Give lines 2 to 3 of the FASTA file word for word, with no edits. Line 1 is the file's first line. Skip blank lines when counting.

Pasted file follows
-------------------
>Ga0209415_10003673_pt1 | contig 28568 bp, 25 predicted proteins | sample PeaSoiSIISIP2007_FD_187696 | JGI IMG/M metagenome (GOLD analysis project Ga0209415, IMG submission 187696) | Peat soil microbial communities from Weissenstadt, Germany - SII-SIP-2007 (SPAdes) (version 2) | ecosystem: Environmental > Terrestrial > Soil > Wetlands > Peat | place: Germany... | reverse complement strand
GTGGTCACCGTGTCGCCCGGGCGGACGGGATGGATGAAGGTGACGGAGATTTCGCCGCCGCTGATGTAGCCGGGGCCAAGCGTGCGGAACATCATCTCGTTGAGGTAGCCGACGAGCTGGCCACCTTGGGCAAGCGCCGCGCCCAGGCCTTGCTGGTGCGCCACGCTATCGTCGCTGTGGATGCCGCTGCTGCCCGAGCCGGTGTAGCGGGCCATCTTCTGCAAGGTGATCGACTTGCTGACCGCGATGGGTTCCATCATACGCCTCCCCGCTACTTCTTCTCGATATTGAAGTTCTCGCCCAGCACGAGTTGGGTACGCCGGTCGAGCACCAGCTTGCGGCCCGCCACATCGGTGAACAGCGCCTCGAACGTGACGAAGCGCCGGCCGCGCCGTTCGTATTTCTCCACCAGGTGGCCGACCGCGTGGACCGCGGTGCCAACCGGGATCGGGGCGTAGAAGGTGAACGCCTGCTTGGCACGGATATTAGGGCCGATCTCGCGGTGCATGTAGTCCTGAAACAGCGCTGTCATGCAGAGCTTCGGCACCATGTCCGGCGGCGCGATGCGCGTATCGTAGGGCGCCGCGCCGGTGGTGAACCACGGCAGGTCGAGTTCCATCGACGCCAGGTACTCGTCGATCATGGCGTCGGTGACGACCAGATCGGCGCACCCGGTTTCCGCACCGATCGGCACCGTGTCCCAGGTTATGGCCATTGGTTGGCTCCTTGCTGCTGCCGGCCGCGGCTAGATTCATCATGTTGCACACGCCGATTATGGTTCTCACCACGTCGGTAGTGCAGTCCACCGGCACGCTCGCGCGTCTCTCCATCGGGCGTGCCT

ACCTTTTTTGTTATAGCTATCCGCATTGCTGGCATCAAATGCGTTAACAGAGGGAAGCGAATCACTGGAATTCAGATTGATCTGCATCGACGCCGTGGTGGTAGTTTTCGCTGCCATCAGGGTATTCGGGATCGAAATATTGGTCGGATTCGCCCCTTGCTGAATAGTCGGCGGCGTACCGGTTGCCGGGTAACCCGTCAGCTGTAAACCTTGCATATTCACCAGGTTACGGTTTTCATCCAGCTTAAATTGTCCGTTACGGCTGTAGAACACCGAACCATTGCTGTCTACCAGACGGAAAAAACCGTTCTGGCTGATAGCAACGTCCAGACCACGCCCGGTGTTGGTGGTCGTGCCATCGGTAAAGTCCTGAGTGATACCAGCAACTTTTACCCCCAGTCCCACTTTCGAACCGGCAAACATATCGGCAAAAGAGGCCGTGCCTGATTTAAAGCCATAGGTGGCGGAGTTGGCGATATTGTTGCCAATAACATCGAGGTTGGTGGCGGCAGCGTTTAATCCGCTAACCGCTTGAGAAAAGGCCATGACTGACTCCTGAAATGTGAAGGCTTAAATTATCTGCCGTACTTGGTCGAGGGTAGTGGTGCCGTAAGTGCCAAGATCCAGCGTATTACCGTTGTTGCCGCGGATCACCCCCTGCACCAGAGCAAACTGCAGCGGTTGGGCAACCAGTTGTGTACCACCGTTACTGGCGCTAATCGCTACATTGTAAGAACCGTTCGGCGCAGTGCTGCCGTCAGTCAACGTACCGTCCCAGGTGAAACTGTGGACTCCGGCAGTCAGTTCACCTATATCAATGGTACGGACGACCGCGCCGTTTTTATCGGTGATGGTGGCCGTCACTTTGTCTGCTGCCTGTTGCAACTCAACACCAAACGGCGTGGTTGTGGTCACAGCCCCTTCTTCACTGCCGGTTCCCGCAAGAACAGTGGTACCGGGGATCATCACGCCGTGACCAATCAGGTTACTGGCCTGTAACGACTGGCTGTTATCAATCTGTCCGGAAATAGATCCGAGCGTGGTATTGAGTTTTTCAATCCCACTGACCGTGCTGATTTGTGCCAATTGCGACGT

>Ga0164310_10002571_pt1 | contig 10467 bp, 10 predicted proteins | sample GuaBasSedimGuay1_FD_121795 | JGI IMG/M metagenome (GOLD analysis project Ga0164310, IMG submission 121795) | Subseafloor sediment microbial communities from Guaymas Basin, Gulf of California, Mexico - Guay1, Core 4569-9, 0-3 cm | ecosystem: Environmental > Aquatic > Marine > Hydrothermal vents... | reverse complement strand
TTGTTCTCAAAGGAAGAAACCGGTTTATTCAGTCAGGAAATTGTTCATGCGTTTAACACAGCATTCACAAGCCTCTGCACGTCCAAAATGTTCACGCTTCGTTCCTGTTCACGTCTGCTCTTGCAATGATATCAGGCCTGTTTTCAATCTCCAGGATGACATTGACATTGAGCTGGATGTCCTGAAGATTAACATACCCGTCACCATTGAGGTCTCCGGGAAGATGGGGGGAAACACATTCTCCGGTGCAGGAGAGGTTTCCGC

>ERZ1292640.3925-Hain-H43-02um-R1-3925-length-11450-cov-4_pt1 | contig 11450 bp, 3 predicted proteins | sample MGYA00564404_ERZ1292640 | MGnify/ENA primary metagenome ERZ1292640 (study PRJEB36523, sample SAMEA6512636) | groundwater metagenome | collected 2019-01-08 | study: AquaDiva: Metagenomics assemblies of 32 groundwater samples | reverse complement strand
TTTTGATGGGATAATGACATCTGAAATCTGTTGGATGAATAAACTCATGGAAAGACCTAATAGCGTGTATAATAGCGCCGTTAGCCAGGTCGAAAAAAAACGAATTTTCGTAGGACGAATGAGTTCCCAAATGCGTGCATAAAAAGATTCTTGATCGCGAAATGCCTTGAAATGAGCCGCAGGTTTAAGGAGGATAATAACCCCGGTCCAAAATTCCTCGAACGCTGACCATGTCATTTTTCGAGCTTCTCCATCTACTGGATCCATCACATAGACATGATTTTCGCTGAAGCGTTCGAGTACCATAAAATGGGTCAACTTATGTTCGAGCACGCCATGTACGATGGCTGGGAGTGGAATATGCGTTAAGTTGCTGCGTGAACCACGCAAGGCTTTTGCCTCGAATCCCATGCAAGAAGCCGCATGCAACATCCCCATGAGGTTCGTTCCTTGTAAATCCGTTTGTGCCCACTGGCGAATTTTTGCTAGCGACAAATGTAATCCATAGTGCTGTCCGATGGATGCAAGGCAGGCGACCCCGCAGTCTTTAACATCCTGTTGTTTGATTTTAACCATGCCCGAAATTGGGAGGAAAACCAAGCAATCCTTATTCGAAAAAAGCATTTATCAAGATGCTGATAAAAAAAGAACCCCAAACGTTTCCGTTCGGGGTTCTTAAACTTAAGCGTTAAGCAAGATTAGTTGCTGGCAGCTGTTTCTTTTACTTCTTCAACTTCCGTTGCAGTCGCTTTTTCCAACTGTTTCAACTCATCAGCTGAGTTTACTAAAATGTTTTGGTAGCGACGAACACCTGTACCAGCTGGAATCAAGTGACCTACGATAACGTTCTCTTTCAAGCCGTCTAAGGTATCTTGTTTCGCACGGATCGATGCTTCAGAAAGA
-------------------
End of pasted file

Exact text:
GTGGTCACCGTGTCGCCCGGGCGGACGGGATGGATGAAGGTGACGGAGATTTCGCCGCCGCTGATGTAGCCGGGGCCAAGCGTGCGGAACATCATCTCGTTGAGGTAGCCGACGAGCTGGCCACCTTGGGCAAGCGCCGCGCCCAGGCCTTGCTGGTGCGCCACGCTATCGTCGCTGTGGATGCCGCTGCTGCCCGAGCCGGTGTAGCGGGCCATCTTCTGCAAGGTGATCGACTTGCTGACCGCGATGGGTTCCATCATACGCCTCCCCGCTACTTCTTCTCGATATTGAAGTTCTCGCCCAGCACGAGTTGGGTACGCCGGTCGAGCACCAGCTTGCGGCCCGCCACATCGGTGAACAGCGCCTCGAACGTGACGAAGCGCCGGCCGCGCCGTTCGTATTTCTCCACCAGGTGGCCGACCGCGTGGACCGCGGTGCCAACCGGGATCGGGGCGTAGAAGGTGAACGCCTGCTTGGCACGGATATTAGGGCCGATCTCGCGGTGCATGTAGTCCTGAAACAGCGCTGTCATGCAGAGCTTCGGCACCATGTCCGGCGGCGCGATGCGCGTATCGTAGGGCGCCGCGCCGGTGGTGAACCACGGCAGGTCGAGTTCCATCGACGCCAGGTACTCGTCGATCATGGCGTCGGTGACGACCAGATCGGCGCACCCGGTTTCCGCACCGATCGGCACCGTGTCCCAGGTTATGGCCATTGGTTGGCTCCTTGCTGCTGCCGGCCGCGGCTAGATTCATCATGTTGCACACGCCGATTATGGTTCTCACCACGTCGGTAGTGCAGTCCACCGGCACGCTCGCGCGTCTCTCCATCGGGCGTGCCT

ACCTTTTTTGTTATAGCTATCCGCATTGCTGGCATCAAATGCGTTAACAGAGGGAAGCGAATCACTGGAATTCAGATTGATCTGCATCGACGCCGTGGTGGTAGTTTTCGCTGCCATCAGGGTATTCGGGATCGAAATATTGGTCGGATTCGCCCCTTGCTGAATAGTCGGCGGCGTACCGGTTGCCGGGTAACCCGTCAGCTGTAAACCTTGCATATTCACCAGGTTACGGTTTTCATCCAGCTTAAATTGTCCGTTACGGCTGTAGAACACCGAACCATTGCTGTCTACCAGACGGAAAAAACCGTTCTGGCTGATAGCAACGTCCAGACCACGCCCGGTGTTGGTGGTCGTGCCATCGGTAAAGTCCTGAGTGATACCAGCAACTTTTACCCCCAGTCCCACTTTCGAACCGGCAAACATATCGGCAAAAGAGGCCGTGCCTGATTTAAAGCCATAGGTGGCGGAGTTGGCGATATTGTTGCCAATAACATCGAGGTTGGTGGCGGCAGCGTTTAATCCGCTAACCGCTTGAGAAAAGGCCATGACTGACTCCTGAAATGTGAAGGCTTAAATTATCTGCCGTACTTGGTCGAGGGTAGTGGTGCCGTAAGTGCCAAGATCCAGCGTATTACCGTTGTTGCCGCGGATCACCCCCTGCACCAGAGCAAACTGCAGCGGTTGGGCAACCAGTTGTGTACCACCGTTACTGGCGCTAATCGCTACATTGTAAGAACCGTTCGGCGCAGTGCTGCCGTCAGTCAACGTACCGTCCCAGGTGAAACTGTGGACTCCGGCAGTCAGTTCACCTATATCAATGGTACGGACGACCGCGCCGTTTTTATCGGTGATGGTGGCCGTCACTTTGTCTGCTGCCTGTTGCAACTCAACACCAAACGGCGTGGTTGTGGTCACAGCCCCTTCTTCACTGCCGGTTCCCGCAAGAACAGTGGTACCGGGGATCATCACGCCGTGACCAATCAGGTTACTGGCCTGTAACGACTGGCTGTTATCAATCTGTCCGGAAATAGATCCGAGCGTGGTATTGAGTTTTTCAATCCCACTGACCGTGCTGATTTGTGCCAATTGCGACGT